2021 has been an impressive year for time loops. Titles like Deathloop, 12 Minutes, Returnal, and The Forgotten City have all shown us what it’s like to be trapped in a Groundhogs Day-like cycle – to varying degrees of success. However, one of the best time loop games I’ve ever played came out in 2019. That title was Outer Wilds, and its new expansion is the perfect reminder of what made that sci-fi adventure so charming and memorable.
Mobius Digital’s debut title threw players into the role of an alien astronaut tasked with exploring the universe and charting their place among the stars. However, every 22 minutes, the sun goes supernova – sending our intrepid explorer back through the quantum continuum, forcing you to relive the day over and over (and over) again. To escape this cycle, you must get to the heart of an ancient alien mystery, undercover the secrets of a long-buried space station, and discover why your sun keeps exploding.
Outer Wilds’ world building is incredibly engaging, and its high concept themes create a vibrant narrative. Several times, I felt like a true explorer uncovering the secrets of the universe. These revelations are extra powerful because you are free to make discoveries at your own pace. Outer Wilds does very little handholding. You uncover notes and important lore details scattered across the solar system, and it’s up to you to put all the pieces together to solve the greater mystery.
By the end of my time with Outer Wilds, this universe felt intimate and cherished. I felt like I had charted every corner of the universe … and now that familiar home has a new mystery and more time loop goodness. Outer Wilds’ first expansion, Echoes of the Eye, slides neatly into the base game; if you’ve already finished Outer Wilds, you can easily access this new content. On the other hand, if this is your first time with Outer Wilds, you can also enjoy this mission alongside the original narrative.
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Returning players should notice a new museum exhibit inside the observatory on Timber Hearth. This exhibit talks about a state-of-the-art satellite used to map the solar system. After visiting the satellite, I discovered that this massive camera had recorded evidence of a dark anomaly in one corner of the galaxy. Pulling on this thread quickly unraveled my understanding of the Outer Wilds galaxy and before long I was playing cosmic archeologist on an artificial habitat in a dark corner of the galaxy.
Like the base game, you should experience Echoes of the Eye’s revelations firsthand. I don’t want to spoil too much, so I recommend you stop reading here and play the game yourself. However, if you like a good tease, Echoes of the Eye features a previously unknown alien race, complete with their own history, culture, and language. This race built a Halo-like ringworld that has remained hidden from the rest of the universe for eons. As you explore this station, you begin to piece together what happened to this society and what role they played in Outer Wilds’ larger narrative.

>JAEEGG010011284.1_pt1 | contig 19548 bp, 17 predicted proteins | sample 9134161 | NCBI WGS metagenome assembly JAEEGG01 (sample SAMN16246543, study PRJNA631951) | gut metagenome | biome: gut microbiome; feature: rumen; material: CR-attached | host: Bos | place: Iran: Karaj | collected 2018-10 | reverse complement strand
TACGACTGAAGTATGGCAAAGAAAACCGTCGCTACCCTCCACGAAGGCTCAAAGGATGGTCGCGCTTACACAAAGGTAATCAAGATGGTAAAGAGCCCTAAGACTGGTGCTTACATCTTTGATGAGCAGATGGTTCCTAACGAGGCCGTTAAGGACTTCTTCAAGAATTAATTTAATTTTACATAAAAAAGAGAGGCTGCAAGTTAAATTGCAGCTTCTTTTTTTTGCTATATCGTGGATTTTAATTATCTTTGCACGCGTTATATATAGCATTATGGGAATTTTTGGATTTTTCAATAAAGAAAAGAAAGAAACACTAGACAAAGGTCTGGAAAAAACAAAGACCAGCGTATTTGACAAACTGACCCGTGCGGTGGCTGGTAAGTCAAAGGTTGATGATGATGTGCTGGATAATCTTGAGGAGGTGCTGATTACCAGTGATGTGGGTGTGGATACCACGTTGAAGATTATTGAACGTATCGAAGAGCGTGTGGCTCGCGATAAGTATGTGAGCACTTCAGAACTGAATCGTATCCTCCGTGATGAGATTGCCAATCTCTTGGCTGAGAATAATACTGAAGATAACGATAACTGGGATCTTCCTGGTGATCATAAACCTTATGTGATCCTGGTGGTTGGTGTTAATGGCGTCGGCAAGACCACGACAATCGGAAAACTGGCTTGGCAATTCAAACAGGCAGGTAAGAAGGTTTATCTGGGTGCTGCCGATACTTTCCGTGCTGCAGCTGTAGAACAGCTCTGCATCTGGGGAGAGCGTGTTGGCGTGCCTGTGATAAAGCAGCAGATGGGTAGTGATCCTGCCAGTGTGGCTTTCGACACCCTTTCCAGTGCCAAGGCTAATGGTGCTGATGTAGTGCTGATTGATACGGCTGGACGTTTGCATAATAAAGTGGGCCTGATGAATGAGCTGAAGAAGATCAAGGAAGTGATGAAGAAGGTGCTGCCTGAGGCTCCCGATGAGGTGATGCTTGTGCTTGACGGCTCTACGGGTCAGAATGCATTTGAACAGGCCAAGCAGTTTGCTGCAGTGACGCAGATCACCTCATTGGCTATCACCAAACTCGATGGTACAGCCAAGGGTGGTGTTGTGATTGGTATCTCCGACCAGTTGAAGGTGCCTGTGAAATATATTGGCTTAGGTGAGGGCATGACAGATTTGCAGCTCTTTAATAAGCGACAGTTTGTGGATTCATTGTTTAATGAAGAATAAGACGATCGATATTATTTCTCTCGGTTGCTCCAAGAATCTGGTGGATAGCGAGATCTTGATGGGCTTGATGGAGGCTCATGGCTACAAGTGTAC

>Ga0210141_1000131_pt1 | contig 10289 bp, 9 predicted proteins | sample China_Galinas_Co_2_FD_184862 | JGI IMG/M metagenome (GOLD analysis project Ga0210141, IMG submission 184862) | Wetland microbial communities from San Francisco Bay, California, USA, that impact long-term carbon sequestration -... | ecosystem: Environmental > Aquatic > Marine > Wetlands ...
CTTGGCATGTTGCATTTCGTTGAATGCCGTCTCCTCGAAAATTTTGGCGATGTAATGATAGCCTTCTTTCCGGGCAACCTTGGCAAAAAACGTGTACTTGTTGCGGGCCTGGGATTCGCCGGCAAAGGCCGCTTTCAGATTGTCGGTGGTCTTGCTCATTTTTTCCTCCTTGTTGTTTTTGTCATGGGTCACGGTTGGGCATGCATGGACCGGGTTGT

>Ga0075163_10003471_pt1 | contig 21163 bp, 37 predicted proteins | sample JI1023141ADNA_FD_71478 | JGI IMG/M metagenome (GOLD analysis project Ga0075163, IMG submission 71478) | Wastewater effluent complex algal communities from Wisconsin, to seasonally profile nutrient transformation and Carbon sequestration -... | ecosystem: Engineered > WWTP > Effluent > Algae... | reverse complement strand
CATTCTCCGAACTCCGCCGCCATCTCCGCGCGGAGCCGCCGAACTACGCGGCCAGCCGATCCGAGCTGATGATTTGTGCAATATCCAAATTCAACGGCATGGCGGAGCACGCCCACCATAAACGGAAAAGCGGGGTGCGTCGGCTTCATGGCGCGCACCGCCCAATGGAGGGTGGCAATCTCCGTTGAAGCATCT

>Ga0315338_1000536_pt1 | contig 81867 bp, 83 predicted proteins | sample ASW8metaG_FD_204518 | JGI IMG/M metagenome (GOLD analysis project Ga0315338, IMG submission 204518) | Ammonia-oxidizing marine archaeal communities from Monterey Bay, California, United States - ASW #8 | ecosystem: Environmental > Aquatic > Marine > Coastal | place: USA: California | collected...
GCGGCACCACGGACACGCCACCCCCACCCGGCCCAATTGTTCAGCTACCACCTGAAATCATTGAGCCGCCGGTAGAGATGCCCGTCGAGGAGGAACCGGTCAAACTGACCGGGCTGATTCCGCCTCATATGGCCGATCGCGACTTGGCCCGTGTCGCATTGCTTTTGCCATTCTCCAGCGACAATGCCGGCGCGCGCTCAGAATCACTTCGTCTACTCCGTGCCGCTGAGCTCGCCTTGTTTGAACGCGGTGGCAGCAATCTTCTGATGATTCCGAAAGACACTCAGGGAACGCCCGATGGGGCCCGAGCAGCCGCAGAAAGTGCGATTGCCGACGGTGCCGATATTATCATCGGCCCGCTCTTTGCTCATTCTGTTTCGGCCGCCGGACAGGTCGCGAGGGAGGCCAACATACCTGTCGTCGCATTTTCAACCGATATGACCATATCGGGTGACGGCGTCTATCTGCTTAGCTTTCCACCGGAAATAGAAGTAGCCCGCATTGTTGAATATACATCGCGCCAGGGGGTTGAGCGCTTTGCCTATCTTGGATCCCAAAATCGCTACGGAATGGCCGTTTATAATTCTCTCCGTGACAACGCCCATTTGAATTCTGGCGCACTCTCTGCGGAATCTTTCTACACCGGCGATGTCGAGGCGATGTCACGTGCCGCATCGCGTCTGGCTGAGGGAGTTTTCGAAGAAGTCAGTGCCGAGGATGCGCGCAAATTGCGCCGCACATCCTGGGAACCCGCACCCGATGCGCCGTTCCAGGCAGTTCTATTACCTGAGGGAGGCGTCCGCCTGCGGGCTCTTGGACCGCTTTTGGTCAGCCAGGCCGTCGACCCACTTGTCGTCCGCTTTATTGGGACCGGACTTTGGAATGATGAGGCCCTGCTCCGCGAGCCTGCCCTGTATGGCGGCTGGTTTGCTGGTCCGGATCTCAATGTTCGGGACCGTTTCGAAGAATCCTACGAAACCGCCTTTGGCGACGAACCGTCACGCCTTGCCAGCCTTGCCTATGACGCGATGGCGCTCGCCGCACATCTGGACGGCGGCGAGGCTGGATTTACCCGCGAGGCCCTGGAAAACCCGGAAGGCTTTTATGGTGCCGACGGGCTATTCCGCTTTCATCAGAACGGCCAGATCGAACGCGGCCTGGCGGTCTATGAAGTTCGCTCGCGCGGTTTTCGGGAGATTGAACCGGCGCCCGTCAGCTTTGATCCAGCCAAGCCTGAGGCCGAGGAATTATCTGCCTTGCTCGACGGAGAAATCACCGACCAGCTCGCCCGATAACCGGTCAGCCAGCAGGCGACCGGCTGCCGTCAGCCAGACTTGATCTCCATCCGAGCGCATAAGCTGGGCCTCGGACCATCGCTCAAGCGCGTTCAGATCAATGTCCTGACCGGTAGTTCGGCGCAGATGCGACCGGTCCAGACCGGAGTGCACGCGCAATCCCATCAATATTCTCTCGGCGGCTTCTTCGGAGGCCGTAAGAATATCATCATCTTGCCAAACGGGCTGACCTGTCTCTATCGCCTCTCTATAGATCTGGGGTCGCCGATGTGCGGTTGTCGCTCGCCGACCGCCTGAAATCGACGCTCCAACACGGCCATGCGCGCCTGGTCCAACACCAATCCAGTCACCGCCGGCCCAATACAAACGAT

Some of the puzzles in Echoes of the Eye explore the use of light. Certain doors are only opened if you shine a light on them in specific ways. Meanwhile, boat-like devices can be controlled by shining a flashlight into the glowing green orbs on the side of their hull. I was particularly excited every time I discovered futuristic photo projector-like devices. These slideshows share the history of the people who built this station and wordlessly tell a compelling new tale.
I’m only a few hours into Echoes of the Eye, but I can already tell it’s worth the price of admission. My favorite moments from the base game revolved around exploring the tiny solar system and learning about its history. I marveled over the massive water world covered in tornados and watched in awe as a black hole tore apart a planet from the inside out. Echoes of the Eye is full of its own awe-inspiring sights. I loved hunting around the Halo world for new clues and solving environmental puzzles to uncover hidden doors. Every loop holds the promise of discovery; every time I accidentally drowned in a flood or crashed my ship into the side of a planet, I started up a new loop wide-eyed and ready for another adventure.
Echoes of the Eye releases today for PlayStation 4, Xbox One, and PC. Since this is an expansion, you do need to own the Outer Wilds to play, but it will only set you back $15. Also, it’s more great Outer Wilds’ content, so if you love the original, this is a no-brainer. Watch us play the opening minutes in our recent New Gameplay Today.